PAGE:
The reigning champions, Spain, have won their last three major tournaments, and therefore have utterly renounced the hard-earnt 'flamboyant underachievers' tag that made them neutrals' favourites a few years ago. It will be hard to win back. The novelty of their brilliantly effective possession-based football has worn off, for some at least, largely due to opposing teams not so much shutting up shop as dismantling the entire retail sector.
The opening match is a rematch of the 2010 final, when the Dutch put on what is regarded by many seasoned experts as perhaps the greatest display of mixed martial arts in World Cup history.
In the vanguard was now-retired midfield hardman, Mark van Bommel, the memory of whom should be enough to turn the neutral decisively against the once-lovable Dutch. They entranced the world in the 1970s, when Johan Cruyff and the Total Footballers conclusively disproved the age-old theory that, "if you dress like a carrot, you play like a carrot". Bergkamp scored one of the greatest World Cup goals in 1998. But any lingering neutral goodwill is destroyed by thinking about the 2010 final, about Nigel de Jong's attempt to give Xabi Alonso unrequested open-heart surgery with his studs, and above all, by Van Bommel. Unconvinced? Read this entry from van Bommel's recently-published diary, about life after retirement:
September 16, 2013
This morning, I woke up. As always, I put my football boots on, and stamped on my alarm clock. Then I went to the bathroom, kicked the basin, and raked my studs down the side of the bathtub. I brushed my teeth with my new electronic van Bommeliser 2000x toothbrush, which I have had specially made. It has a little replica football boot on the end, and when you switch it on, the boot repeatedly kicks your teeth and gums until they are clean. It helps me prepare for the day ahead.
As I came down the stairs, I scythed down my two-year-old daughter with an unexpected two-footed lunge, then ran away into the kitchen before the missus could tell me off. I elbowed the coffee machine right on its cappuccino frother, then poured some cornflakes into a bowl. I put the bowl on the floor, then clattered it from behind, studs raised of course, shattering the bowl and sending the cornflakes flying all over the place. 'Yum,' I said to myself. 'The perfect breakfast.'
"Darling," I shouted to my wife, "I'll just take the dog for a walk." "I wouldn't do that," she replied angrily. "He's snapped two Achilles tendons, ruptured his tail, and done his knee ligaments after you walked him yesterday." "Come on," I hit back. "I was going for the ball." Rover hobbled towards me, attempting to wag his tail. "Screw you," I muttered at him, surreptitiously treading with my full weight on his bandaged rear left paw. "I'm Mark van Bommel."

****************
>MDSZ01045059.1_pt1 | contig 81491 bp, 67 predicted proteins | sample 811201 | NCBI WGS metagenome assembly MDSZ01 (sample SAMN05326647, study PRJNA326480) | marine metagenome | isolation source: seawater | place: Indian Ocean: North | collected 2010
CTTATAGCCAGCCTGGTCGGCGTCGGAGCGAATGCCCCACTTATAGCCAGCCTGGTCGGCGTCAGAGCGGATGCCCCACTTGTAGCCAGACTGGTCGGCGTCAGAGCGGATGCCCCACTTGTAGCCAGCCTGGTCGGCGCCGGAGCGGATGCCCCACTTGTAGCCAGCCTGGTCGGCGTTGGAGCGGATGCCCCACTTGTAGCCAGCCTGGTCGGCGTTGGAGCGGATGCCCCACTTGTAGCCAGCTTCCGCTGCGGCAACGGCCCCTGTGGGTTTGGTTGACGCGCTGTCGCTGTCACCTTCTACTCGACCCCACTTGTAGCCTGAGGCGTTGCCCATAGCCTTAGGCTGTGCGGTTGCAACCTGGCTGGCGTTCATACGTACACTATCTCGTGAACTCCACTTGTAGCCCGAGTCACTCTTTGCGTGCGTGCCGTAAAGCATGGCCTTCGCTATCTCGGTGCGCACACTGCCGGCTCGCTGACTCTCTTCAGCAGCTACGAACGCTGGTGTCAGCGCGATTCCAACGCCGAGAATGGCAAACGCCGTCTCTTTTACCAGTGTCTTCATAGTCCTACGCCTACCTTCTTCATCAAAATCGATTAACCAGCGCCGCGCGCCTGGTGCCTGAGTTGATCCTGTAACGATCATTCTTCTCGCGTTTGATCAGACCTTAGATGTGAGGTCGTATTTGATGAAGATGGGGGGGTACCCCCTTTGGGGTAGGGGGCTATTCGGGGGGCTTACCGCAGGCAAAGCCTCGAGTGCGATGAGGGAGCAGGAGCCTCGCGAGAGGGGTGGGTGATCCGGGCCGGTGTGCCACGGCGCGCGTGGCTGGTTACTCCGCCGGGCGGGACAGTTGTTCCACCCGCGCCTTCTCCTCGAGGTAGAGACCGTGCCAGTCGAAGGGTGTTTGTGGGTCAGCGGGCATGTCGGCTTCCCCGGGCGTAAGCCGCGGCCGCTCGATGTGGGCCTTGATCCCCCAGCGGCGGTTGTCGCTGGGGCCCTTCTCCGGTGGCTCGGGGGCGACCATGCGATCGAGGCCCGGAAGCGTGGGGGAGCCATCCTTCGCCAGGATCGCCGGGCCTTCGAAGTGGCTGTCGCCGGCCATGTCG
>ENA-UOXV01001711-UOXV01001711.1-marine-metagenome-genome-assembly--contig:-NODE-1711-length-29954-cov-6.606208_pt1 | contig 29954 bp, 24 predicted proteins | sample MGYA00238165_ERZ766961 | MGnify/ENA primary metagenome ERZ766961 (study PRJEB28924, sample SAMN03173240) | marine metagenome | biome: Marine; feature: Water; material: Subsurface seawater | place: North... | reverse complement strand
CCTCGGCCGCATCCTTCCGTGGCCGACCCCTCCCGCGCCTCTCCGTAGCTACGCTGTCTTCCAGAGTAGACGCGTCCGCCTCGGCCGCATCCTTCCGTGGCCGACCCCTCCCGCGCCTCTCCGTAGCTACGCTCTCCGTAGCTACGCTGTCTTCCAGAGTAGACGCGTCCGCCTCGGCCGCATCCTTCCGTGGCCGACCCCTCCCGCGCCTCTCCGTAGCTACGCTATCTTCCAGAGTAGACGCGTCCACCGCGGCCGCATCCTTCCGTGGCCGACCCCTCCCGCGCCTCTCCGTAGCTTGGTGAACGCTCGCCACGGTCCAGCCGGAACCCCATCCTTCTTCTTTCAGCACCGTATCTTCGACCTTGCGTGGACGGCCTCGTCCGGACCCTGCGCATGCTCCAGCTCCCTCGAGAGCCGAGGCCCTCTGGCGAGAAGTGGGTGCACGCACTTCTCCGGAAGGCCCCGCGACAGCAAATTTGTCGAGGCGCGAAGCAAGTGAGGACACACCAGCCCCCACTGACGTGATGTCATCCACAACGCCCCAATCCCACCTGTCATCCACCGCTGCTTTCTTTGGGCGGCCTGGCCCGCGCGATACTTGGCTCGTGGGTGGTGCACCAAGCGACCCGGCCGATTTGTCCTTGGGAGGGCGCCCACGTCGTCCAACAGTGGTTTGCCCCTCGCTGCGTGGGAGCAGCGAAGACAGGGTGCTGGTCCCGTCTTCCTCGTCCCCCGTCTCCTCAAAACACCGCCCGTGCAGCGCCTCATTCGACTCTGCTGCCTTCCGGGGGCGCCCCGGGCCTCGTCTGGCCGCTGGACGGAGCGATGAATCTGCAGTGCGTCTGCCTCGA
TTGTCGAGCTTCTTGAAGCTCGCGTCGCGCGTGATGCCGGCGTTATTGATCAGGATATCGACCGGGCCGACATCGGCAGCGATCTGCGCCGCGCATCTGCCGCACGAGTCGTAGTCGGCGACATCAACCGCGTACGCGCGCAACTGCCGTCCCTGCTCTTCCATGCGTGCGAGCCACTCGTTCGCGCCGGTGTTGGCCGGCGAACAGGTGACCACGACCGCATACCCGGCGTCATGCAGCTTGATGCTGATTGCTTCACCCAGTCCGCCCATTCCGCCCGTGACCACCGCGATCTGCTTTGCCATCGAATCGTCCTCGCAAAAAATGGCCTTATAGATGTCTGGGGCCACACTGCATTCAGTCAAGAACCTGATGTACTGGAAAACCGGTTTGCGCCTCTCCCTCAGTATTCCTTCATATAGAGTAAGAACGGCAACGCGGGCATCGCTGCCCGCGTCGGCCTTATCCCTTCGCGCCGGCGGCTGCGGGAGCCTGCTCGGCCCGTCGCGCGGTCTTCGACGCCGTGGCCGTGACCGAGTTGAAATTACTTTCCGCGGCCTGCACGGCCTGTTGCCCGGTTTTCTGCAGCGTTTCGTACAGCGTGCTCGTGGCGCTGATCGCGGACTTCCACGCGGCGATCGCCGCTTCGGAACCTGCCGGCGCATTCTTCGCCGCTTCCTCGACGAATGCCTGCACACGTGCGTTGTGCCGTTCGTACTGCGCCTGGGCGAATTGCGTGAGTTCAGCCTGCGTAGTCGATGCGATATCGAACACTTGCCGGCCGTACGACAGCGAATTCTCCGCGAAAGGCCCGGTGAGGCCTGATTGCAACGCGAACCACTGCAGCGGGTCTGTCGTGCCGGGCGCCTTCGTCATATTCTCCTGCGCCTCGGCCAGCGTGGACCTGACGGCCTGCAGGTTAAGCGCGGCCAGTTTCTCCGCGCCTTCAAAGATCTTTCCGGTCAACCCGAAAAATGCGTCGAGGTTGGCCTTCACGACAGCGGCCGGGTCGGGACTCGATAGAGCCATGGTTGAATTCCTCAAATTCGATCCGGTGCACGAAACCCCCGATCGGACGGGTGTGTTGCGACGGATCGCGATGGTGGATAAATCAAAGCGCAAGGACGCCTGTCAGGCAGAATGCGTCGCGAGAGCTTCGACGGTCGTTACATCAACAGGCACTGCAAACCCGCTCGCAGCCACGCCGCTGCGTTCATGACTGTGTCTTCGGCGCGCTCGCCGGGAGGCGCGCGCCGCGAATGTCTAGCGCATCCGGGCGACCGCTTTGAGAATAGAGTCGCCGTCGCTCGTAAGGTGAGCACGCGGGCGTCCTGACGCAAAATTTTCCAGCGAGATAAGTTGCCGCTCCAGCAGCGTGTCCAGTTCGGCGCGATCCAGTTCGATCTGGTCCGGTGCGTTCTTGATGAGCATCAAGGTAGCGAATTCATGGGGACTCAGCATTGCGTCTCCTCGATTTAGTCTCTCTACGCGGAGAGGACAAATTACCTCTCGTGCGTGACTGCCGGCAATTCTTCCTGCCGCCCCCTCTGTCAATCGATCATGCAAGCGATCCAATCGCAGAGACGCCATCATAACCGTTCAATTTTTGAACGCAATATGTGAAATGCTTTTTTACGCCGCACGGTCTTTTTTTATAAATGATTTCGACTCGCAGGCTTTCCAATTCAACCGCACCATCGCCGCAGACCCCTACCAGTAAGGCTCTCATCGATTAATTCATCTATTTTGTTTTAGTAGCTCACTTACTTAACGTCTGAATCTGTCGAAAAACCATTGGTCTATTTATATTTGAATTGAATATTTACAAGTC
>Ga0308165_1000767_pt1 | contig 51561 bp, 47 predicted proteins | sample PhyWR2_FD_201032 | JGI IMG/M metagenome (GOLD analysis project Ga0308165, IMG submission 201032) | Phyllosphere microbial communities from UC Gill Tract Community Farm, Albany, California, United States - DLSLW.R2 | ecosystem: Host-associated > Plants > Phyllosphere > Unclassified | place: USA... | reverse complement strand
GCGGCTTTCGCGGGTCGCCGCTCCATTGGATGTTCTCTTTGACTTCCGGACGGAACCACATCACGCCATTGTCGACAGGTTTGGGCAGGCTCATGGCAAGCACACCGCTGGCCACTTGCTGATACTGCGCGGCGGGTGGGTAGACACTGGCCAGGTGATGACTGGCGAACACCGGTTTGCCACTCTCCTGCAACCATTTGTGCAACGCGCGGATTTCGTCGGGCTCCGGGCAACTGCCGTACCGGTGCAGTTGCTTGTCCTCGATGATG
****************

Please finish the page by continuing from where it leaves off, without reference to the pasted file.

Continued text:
Andy Zaltzman’s guide to Group A
Andy Zaltzman’s guide to Group B
Andy Zaltzman’s guide to Group C
Andy Zaltzman’s guide to Group D
Andy Zaltzman’s guide to Group E
Andy Zaltzman’s guide to Group F
Andy Zaltzman’s guide to Group G
Andy Zaltzman’s guide to Group H
Chile are likely to be brilliant, flamboyant and thrilling. They are also likely to be knocked out in the group stages. The fact that Marcelo Bielsa's unrestrainedly attacking side have been drawn against the two 2010 finalists, while traditional grind-meisters and titans of footballing tedium Switzerland play in the pallid-looking Group E, is conclusive proof of the non-existence of God.
Or, you could argue, conclusive proof that God hates football (which in itself is possibly linked to the advent of José Mourinho).
Their style of play will inevitably have the sage pundits accusing them of "tactical naivety" whenever they let in a goal, concede a corner, or do not score for more than 10 minutes.
May garner some sympathy support. Australia have no chance. In fact, last week, manager Ange Posticoglu announced that the Socceroos are pulling out of the tournament. "We always hear sports people saying: 'If we didn't think we could win it, we wouldn't be here.' Well, we're in a group with the Netherlands, Spain, and Chile. If by some miracle we sneak through that Group Of Death – which, let's face it, is about as likely as Joan of Arc getting through her 'Group Of Death' when she was drawn against Medieval Justice, Fire and Physics in the 1431 European Championships – then we'll probably have to play Brazil. So we do not think we can win it. In fact, I know we can't win it. Cheerio." National legends Madge Bishop and Shane Warne persuaded Posticoglu to retract the withdrawal, but the Aussies are still unlikely to have to cancel their reservations for the first boat home.